Striking a balance between liberty and regulation

Angela Chen
Shanghai authorities walk a tightrope in balancing public orderliness with the need to promote the livelihoods of stallholders and the shopping preferences of consumers. 
Angela Chen

With the pandemic under control, Shanghai has been proactive in creating stimulus aimed at lifting employment, spurring consumer spending and keeping small businesses afloat.

Recent initiatives included Quality Life Week, from May 30 to June 5, and the Shanghai Night Festival, from June 6 to 30. Featuring prominently in the latter were street stalls.

Street vendors in this city of over 24 million people were once a familiar sight. Making them more relevant today is part of the city’s answer to the mandate to improve livelihoods.

But they are also a test of the city’s managerial competence, as seen by the Pengpu Night Market, which was closed in 2013 following residents’ complains over traffic congestion, noise and garbage.

What adds to the city’s challenge is the ever-looming specter of the coronavirus pandemic. The outbreak of the virus in a large Beijing wholesale market two weeks ago brought our full attention back to the importance of orderly management of markets.

The local urban management authority is well aware of the challenge.

“Relevant guidelines require local governments to plan night markets, weekend markets and special markets in view of local conditions, consumer spending demands and the need for flexible employment opportunities,” Xu Zhihu, director general of the Shanghai Urban Management and Law Enforcement Bureau, said in a recent speech.

To see how well the city has answered the need to promote livelihoods without compromising urban management standards, I conducted a weekend spot check at the popular Anyi Road Green Escape night fair in Jing’an District.

The stall-lined, Astroturf-covered pedestrian street has an hourly limit of 3,500 visitors. It is a pocket of open-air, eco-friendly chic, combining liberty and regulation with charming results.

Each stall, from pastel vehicles to rustic stands, is equipped with a transparent awning to fend off summer drizzle. At the back of each stall are bins for waste.

Shanghai’s stylish youth go there in droves to browse handmade jewelry costing 230 yuan (US$33) each or sample a lamb kebab for 30 yuan. The stalls offer an exciting array of food and other paraphernalia, including crackling rotisserie chicken, ornate palm-wood coasters and small Venus flytraps, just to name a few.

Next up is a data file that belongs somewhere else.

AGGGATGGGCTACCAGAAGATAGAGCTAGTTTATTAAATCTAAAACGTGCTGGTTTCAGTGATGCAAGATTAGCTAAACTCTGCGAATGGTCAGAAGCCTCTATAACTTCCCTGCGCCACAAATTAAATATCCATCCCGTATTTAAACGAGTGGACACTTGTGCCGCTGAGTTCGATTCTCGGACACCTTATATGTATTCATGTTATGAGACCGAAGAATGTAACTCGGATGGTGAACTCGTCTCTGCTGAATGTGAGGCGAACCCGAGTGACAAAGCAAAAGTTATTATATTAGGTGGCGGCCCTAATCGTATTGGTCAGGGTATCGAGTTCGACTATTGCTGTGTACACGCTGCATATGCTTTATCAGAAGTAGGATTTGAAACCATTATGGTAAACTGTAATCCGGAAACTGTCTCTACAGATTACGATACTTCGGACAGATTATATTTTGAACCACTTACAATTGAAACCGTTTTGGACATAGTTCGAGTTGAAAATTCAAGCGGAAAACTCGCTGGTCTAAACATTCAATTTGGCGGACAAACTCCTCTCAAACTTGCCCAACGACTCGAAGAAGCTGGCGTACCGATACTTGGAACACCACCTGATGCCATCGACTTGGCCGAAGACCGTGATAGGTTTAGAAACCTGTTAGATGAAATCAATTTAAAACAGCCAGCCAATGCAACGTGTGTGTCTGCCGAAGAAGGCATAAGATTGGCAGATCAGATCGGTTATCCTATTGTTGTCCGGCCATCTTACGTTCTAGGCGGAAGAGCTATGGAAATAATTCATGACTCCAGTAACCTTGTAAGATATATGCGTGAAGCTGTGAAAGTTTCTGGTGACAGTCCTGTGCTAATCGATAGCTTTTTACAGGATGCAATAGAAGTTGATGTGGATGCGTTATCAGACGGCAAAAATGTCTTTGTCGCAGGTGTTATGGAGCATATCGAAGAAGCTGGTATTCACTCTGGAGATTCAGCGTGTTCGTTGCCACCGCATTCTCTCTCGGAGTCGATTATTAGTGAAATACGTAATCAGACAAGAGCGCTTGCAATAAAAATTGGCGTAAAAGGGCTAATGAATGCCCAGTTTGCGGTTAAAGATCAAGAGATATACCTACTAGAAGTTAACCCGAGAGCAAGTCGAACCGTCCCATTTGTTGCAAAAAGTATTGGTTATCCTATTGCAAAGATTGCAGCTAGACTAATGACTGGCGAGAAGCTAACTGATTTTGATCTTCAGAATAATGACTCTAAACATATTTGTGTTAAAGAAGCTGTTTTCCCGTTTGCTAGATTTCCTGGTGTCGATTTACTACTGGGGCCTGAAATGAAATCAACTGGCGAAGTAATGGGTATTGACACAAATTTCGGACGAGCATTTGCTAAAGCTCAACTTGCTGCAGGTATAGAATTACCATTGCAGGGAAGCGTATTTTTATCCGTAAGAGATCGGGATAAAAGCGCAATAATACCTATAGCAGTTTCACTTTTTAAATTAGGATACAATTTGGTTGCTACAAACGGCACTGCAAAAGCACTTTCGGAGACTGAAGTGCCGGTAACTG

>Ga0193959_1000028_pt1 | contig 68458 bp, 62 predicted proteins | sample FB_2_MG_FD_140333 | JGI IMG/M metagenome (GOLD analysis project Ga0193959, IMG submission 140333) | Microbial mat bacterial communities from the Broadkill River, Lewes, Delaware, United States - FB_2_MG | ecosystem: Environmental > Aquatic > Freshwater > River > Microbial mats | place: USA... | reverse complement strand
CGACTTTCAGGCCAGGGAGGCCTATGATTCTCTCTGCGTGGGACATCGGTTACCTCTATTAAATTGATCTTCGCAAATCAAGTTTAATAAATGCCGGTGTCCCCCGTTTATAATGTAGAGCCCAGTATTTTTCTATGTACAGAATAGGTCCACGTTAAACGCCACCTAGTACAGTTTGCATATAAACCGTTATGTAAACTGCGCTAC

Chen Minghui, a middle-aged woman, said the goods are very fashionable and creative, appealing to lovers of beauty and refinement rather than to practical users.

Promotional reasons

Though the prices are often high, people don’t seem to care. They are just happy to be out and about after so long stuck at home. Thus, sales at the market keep rising and stallholders are able to make a living.

“We’re here for promotional reasons,” said a stallholder identifying herself only as Lana, who is marketing the British brand NovelTea. “Because most of our business is online, events like this help us to connect with our buyers face to face and understand their preferences.”

Naturally, such interactions are not without health concerns, and that’s where Shanghai’s skill in management comes into play. In return for the security needed to manage close contacts, weekend night markets in the city check body temperatures and health QR codes of visitors. Crowd sizes are limited and disinfecting is done regularly.

Each stall is also required to post necessary certifications on their walls, from the name of the company to food safety licenses.

More professional businesses like NovelTea pass these requirements easily, but it’s a bit harder for smaller, more personal ventures. In that group is Swing-Set Handicrafts, a WeChat-based business operated by a mother and daughter.

On the first weekend in June at the market, they made net profit of over 7,000 yuan selling colorful fabric purses, headbands, hats and innovative mask-holding pockets.

“What our government promotes, we’ll follow,” said the mother. “We are confident of that support.”

To help more grassroots ventures like Swing-Set Handicrafts, which depend on the night-market economy, the city needs to continue to strike a balance between exemplary orderliness and a more inclusive night market ethos.

The lower the threshold for market participation, the more chance small entrepreneurs have to make a living.

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